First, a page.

But going back to your quote. In my long-winded way, I am trying to say that I agree with you. Getting startled at the movies is a little like role-playing, and I daresay that we modern women enjoy playing the damsel in distress from time to time just as much as you enjoy playing the manly-man. In real life, we have so many pressures, responsibilities and obligations that it is fun to pretend, even for a moment, that some big strong man is going to take care of us.

    Of course, we know that at the end of the day, we have to take care of ourselves–and for the most part, we’re okay with that.

    I find this discussion interesting because I’ve been working on my first novel and experimenting with a protagonist who is ultra-feminine. It’s kind of a backlash against the current trend of female characters in fantasy who have to prove their worth by acting like men. I’ve noticed that fantasy readers tend to be really hard on female characters, so I’ll be really interested to see if others find her as likable as I do. :-) Tristania

  37. afkesler
    Posted October 1, 2012 at 4:02 PM | Permalink

    Been reading a long time, but registered here to post this one comment.
    Each year when I teach “Porphyria’s Lover” we digress into the discussion of femanisim and chivalry. Within the poem, besides the thematic strands of class difference and the ideals of a sexually repressed Victorian era, we always digress into the discussion of Porphyria usurping the man’s position as a man. There are roles we play that are hardwired into us from long before birth and challenges to them aren’t always met with open arms, although most may agree strangling her with her own hair crosses a small line of some sort.
    Times being as they are, we have put what has been a clear role for the man for centuries and made him doubt it. Not for any wrong reason, but simply because he wants to please the woman – something women should appreciate, yet when they ask to carry a parcel, women say ‘no,’ so men stop asking…and the women complain. The 17-18 year old young men I teach are very confused. Their mothers have taught them one thing (protect their sisters and girlfriends) and yet they find those same concepts met with scorn in their daily lives by other women in their paths.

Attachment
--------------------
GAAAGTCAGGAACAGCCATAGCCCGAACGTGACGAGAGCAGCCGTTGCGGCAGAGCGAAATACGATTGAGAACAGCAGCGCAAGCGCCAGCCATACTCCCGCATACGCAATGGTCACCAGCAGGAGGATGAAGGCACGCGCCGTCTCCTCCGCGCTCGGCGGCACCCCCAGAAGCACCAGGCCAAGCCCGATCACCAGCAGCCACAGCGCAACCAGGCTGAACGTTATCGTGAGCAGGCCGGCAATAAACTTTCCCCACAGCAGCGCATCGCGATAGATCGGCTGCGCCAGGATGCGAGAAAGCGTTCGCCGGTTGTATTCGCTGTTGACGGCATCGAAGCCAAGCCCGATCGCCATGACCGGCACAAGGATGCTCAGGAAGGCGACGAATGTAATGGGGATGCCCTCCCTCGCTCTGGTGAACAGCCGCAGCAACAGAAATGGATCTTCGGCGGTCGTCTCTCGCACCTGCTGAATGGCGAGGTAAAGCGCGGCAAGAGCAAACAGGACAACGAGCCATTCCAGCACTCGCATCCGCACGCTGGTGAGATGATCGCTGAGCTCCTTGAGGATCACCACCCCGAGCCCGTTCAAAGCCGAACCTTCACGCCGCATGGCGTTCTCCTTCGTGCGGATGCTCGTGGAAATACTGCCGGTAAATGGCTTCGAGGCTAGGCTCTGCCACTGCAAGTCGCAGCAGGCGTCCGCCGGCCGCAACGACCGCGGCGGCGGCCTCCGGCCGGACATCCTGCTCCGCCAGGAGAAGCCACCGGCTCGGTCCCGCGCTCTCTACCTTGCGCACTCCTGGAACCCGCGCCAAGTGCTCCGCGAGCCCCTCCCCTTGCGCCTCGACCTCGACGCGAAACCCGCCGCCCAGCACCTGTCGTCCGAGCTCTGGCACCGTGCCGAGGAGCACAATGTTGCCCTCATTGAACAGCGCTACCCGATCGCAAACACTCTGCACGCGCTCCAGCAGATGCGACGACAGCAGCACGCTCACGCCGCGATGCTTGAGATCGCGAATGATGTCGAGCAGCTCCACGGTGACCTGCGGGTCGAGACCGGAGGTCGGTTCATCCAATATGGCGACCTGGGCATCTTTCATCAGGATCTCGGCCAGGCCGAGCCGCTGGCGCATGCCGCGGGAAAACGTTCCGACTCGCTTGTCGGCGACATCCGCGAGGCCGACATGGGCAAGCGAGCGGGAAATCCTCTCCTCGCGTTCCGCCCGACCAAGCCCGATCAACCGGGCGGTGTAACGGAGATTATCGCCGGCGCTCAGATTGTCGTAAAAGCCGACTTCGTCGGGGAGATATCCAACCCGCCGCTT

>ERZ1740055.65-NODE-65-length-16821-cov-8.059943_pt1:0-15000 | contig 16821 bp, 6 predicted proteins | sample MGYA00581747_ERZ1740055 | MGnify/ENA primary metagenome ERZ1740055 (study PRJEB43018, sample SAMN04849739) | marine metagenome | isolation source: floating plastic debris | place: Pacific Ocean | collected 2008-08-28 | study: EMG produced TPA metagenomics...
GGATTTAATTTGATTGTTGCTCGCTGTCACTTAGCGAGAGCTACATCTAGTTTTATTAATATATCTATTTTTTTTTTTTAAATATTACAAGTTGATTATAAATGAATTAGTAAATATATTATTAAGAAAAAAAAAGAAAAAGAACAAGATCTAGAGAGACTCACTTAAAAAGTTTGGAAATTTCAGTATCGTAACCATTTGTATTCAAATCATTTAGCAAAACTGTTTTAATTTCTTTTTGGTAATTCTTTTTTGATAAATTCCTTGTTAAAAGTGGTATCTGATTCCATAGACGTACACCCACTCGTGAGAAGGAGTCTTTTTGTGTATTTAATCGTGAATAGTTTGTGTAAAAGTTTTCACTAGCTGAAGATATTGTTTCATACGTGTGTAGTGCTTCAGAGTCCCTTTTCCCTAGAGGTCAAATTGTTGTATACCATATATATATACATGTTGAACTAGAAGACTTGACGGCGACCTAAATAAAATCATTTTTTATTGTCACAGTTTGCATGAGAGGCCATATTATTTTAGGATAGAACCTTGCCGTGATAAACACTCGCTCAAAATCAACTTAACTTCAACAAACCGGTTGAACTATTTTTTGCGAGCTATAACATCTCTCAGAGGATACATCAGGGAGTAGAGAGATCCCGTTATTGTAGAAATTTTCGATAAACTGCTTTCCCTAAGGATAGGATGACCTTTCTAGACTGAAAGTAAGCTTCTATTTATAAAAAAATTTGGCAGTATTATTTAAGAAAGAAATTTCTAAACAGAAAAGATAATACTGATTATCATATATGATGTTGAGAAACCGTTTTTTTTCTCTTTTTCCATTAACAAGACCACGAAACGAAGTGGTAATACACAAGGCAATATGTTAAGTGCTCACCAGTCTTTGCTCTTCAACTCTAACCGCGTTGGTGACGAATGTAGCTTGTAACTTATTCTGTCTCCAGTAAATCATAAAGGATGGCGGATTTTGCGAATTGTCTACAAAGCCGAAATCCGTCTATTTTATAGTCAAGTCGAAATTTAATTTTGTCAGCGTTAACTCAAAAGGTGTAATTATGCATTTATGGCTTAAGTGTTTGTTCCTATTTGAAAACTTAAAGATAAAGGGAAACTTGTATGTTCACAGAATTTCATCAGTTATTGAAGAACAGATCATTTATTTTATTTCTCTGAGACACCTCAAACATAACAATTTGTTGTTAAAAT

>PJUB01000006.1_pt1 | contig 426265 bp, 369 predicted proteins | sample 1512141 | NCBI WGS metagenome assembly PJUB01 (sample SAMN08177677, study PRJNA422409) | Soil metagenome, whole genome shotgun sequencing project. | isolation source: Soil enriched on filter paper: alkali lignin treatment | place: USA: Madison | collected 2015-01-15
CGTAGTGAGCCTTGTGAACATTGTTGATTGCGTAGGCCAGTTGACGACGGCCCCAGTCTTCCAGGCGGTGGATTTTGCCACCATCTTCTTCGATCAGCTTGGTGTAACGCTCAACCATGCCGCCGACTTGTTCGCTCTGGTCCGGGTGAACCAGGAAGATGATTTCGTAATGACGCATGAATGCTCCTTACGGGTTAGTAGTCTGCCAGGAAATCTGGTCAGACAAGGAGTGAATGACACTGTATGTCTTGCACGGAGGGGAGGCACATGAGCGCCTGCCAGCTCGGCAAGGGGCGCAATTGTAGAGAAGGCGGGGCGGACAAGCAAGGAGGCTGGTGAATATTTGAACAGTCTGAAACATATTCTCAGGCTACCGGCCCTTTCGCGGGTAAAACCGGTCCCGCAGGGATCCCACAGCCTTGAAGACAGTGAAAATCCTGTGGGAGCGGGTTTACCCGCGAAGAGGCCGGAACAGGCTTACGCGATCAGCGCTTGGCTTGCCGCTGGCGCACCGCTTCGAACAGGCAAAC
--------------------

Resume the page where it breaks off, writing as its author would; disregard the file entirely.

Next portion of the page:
I like your notions that femanism means one side of the other doesn’t HAVE to conform to one role or another, but if they CHOOSE to, it’s acceptable. I’ve looked at the issue as black and white for too long. Your analysis is something I look forward to incorporating this year. Thank you for the perspective.

  38. AlanAdams23
    Posted October 1, 2012 at 4:29 PM | Permalink

    My favorite story along this topic:

    My wife is a huge gamer. Waaaay back in the day we played tons of Ultimate Mortal Kombat 3 at the arcade. One day we were waiting for a guy to finish a single player game of UMK3 and my wife put her quarter on the machine to signify she wanted to play him as soon as he got done.

    Once it was her time to play, he looked at her and said “Don’t worry, sweetheart, I’ll go easy on you”. She looked at him and sweetly answered “ok”. We had drawn a small crowd of kids at this point, waiting for the girl to get her ass kicked so they could play. She then proceeded to kick the crap out of him and get a Flawless Victory. He looked at her and said “Oh, so that’s how it’s going to be? No more Mr. nice guy”. She just smiled and mopped the floor with him again for a Double Flawless victory. The dude slunk out of there as the crowd gasped and followed him. We had the machine all to ourselves for the rest of the afternoon.

    • resemblelife
      Posted October 1, 2012 at 8:16 PM | Permalink

      Would have loved to have been there to see this. Women gamers: feminism GO. Ready players one AND two.

  39. duke7883
    Posted October 1, 2012 at 5:14 PM | Permalink

    Maybe I am missing something here, but your comment was this: ““My plan is to go see it, preferably in the company of an attractive, easily startled young woman. That way, when the movie gets scary, she will cling to me desperately for comfort.””

    Not: “My plan is to go see it, preferably with a young woman. That way, when the movie gets scary, she will cling to me desperately for comfort.”

    The second option, pretty bad. You’re implying all women are the same and will react in a feminine way, by seeking solace in you, the man. However, you specifically stated an easily startled woman, which is just a particular type of woman. IE – a jumpy woman. What do nerves have to do with a woman’s viewpoint of feminism? You’re a guy that likes women who cling to him. That doesn’t seem sexist, it seems like what you enjoy, it makes you feel good to be the solid person in a scary situation. You said attractive, which could be anything at all to you. You didn’t say, “…preferably with a young, 5’6, 100lb blonde haired green eyed woman with x breast size, etc.” I’m digging for ways to see your statement as anti feminist and I only see it if I really stretch for it, which is most often the case.